Remarks at World Press Freedom Day

Maria Otero
Under Secretary for Democracy and Global Affairs 
National Press Club
Washington, DC
May 2, 2011

Thank you, Mark [Hamrick, President of National Press Club], for your kind introduction. On behalf of Secretary Hillary Rodham Clinton and the United States, I would like to thank UNESCO for hosting this important event yesterday at the Newseum and today at the National Press Club.

UNESCO’s commitment to press freedom and freedom of expression, demonstrated here with World Press Freedom Day—are a consistent inspiration to governments and civil society around the world. I want to recognize the United States’ Ambassador to UNESCO, David Killion, with whom it has been a pleasure to work, as well as the dozens of members of the Diplomatic Corps, who honor press freedom with their presence here today.

Today we recognize the ongoing struggle of journalists across the globe who underwrite the strength of democracy. By keeping the public informed and officials accountable, the role of an active, vibrant media is crucial in the pursuit of responsive governance. And today, we recognize one man who has embraced his duty as a journalist despite oppressive circumstances—our 2011 UNESCO/Guillermo Cano World Press Freedom prize winner, Mr. Ahmad Zeidabadi of Iran.

Through his courageous work, Ahmad represents the scores of civil society actors who are using connection technologies to speak out for democracy, human rights and accountability. The growth and prevalence of new technologies is transforming the way citizens worldwide relate to one another and to their governments. Like Ahmad, thousands of journalists and bloggers are forming the front lines of democratic movements for change—from the Middle East to Latin America and beyond.

Yet a parallel trend is afoot. Just as citizen journalists discover their voices on and offline, some governments are increasing their control and monitoring of online activity. Today, threats to freedom of expression go beyond direct censorship, and they are rapidly evolving. No longer limited to firewalls, Internet repression has taken on new forms: Websites are shut down in cyber attacks; Social media accounts are hacked; mobile phones are monitored; and individuals are tortured for their passwords in order to access entire networks. Through each of these actions, citizen voices are silenced and activism stunted.

As the Internet and communication technologies evolve, we must ensure that people can communicate with one another in an open dialogue of opinions and ideas. Citizens should also be able to access information free from fear that their governments or other malicious actors will harass, arrest, or perpetrate violence against them.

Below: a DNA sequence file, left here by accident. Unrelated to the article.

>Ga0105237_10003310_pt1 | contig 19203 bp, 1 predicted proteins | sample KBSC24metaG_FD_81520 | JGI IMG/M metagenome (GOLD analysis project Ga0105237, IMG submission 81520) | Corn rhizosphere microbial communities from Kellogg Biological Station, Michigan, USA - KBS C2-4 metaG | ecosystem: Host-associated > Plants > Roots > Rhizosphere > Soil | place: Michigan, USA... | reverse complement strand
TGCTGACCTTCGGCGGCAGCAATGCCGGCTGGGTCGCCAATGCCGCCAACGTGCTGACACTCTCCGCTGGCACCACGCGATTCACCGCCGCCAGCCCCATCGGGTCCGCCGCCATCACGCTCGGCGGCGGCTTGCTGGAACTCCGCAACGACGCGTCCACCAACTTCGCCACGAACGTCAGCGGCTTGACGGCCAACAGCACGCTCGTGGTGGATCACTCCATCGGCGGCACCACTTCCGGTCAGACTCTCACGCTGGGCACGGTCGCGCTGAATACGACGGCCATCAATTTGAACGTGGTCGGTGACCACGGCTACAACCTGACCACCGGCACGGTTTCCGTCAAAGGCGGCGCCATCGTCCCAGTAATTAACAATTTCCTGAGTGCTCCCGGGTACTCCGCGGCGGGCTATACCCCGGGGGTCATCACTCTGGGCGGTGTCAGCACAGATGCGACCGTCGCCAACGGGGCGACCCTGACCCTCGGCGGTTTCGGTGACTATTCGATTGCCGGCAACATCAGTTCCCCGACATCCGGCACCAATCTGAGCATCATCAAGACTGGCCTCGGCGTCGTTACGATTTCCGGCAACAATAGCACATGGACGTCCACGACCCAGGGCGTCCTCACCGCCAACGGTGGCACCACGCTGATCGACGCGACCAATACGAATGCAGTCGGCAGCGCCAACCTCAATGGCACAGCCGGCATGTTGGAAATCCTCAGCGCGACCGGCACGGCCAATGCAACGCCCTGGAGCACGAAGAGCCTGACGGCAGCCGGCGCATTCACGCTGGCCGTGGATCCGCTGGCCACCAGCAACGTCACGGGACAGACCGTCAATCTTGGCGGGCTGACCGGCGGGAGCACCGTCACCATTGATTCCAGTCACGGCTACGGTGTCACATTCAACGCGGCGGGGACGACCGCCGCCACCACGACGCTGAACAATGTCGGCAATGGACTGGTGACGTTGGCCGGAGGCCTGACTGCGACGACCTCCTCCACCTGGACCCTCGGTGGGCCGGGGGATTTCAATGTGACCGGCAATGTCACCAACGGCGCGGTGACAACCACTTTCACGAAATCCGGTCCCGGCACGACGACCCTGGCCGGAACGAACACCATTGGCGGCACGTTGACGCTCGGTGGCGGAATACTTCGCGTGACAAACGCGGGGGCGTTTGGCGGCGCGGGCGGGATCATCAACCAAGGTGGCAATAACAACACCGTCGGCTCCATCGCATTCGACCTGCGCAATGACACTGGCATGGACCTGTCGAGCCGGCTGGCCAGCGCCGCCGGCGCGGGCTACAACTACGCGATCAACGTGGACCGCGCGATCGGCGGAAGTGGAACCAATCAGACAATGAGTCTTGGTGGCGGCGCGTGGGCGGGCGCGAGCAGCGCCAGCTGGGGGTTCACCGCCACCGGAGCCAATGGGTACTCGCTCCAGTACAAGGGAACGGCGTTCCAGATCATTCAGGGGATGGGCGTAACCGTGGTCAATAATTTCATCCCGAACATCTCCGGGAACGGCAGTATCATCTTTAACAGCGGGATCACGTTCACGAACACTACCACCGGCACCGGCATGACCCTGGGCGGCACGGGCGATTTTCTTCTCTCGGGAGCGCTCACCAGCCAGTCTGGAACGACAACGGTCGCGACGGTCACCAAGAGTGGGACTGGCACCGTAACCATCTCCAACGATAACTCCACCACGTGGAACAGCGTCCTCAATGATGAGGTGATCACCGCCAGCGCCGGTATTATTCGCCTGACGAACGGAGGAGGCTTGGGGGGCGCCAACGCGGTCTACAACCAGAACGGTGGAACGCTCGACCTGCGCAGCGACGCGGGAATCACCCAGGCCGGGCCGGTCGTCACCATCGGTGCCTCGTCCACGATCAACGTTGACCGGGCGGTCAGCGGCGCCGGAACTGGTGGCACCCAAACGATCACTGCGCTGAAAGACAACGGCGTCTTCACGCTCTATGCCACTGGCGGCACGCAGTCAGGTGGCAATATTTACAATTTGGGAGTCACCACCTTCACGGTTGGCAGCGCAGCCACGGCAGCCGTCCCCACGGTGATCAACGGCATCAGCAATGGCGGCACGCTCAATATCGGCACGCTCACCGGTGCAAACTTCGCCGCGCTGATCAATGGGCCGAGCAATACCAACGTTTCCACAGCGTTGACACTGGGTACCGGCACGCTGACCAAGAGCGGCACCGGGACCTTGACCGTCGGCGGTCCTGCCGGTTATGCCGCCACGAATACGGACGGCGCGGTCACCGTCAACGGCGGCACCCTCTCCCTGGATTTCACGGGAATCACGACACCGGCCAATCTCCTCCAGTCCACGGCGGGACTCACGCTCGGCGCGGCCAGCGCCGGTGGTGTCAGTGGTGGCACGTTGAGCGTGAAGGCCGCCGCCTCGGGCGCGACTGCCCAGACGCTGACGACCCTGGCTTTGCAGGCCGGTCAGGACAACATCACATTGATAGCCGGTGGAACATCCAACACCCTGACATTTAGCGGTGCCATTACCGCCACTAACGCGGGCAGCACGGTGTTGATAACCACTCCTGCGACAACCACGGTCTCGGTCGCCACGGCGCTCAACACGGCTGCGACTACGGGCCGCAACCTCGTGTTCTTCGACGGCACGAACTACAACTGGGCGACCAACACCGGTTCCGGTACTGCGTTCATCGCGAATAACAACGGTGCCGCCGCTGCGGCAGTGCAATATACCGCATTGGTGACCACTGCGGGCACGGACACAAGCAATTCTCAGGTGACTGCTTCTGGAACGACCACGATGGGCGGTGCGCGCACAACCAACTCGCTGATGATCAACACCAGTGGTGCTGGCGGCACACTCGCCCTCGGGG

That’s why Secretary Clinton has called for a global commitment to Internet freedom, pointing to the need to protect human rights in the online world just as we do in the offline world. In the 21st century, the freedoms of speech, of assembly and of the press, all translate into the ability to write a blog, create a network, or post an eye-witness video on the Internet without fear of retaliation.
Internet freedom is the freedom not only to go to the websites of one’s choosing, to seek and receive information, but also the ability to express oneself and communicate with others.

The Internet and communication technologies have revolutionized human interaction and will continue to push the frontier of political, economic and social change. As the digital world continues to evolve, we must ensure that it remains open for the courageous citizens—many of whom we have heard from at this conference.

For the United States, our commitment to Internet freedom is not merely about technology; it is a commitment to the rights of people, and we are matching that with our actions. We are supporting the ability of people on the front lines—the “netizens” who use these technologies in the most repressive environments—to connect with each other and express ideas. This means speaking out when bloggers are unfairly harassed or jailed, and highlighting their stories as we have today through the Cano prize.

And at the State Department, we are supporting innovative Internet freedom programs to provide support to “netizens” worldwide. In the last three years, we have awarded $22 million in competitive grants to support the work of technologists and activists leading the fight against internet repression, and we are in the process of awarding $28 million more. We are taking what the Secretary calls “a venture capital approach”, investing in a diversity of technologies and tools, and adapting as more users shift to mobile devices. We are not just helping activists access external content – we are helping them develop secure communications tools so they can publish their own material and organize with each other. We are helping them protect their websites from attack, so that they can tell their own stories online.

Journalism as we have known it is changing. While the future contours of the media landscape remain uncertain, what we know is that regardless of the medium, our human rights and fundamental freedoms remain the same. So that whether you’re a reporter for a daily newspaper, a citizen journalist writing your own blog, or a radio talk show host, you are able to exchange ideas, access information, and express opinions without fear of reprisal or violence from your government. That’s what we are here to celebrate and commit to today.

So with that, I am pleased to introduce you a great “netizen” and 21st century diplomat, Secretary of State Hillary Rodham Clinton.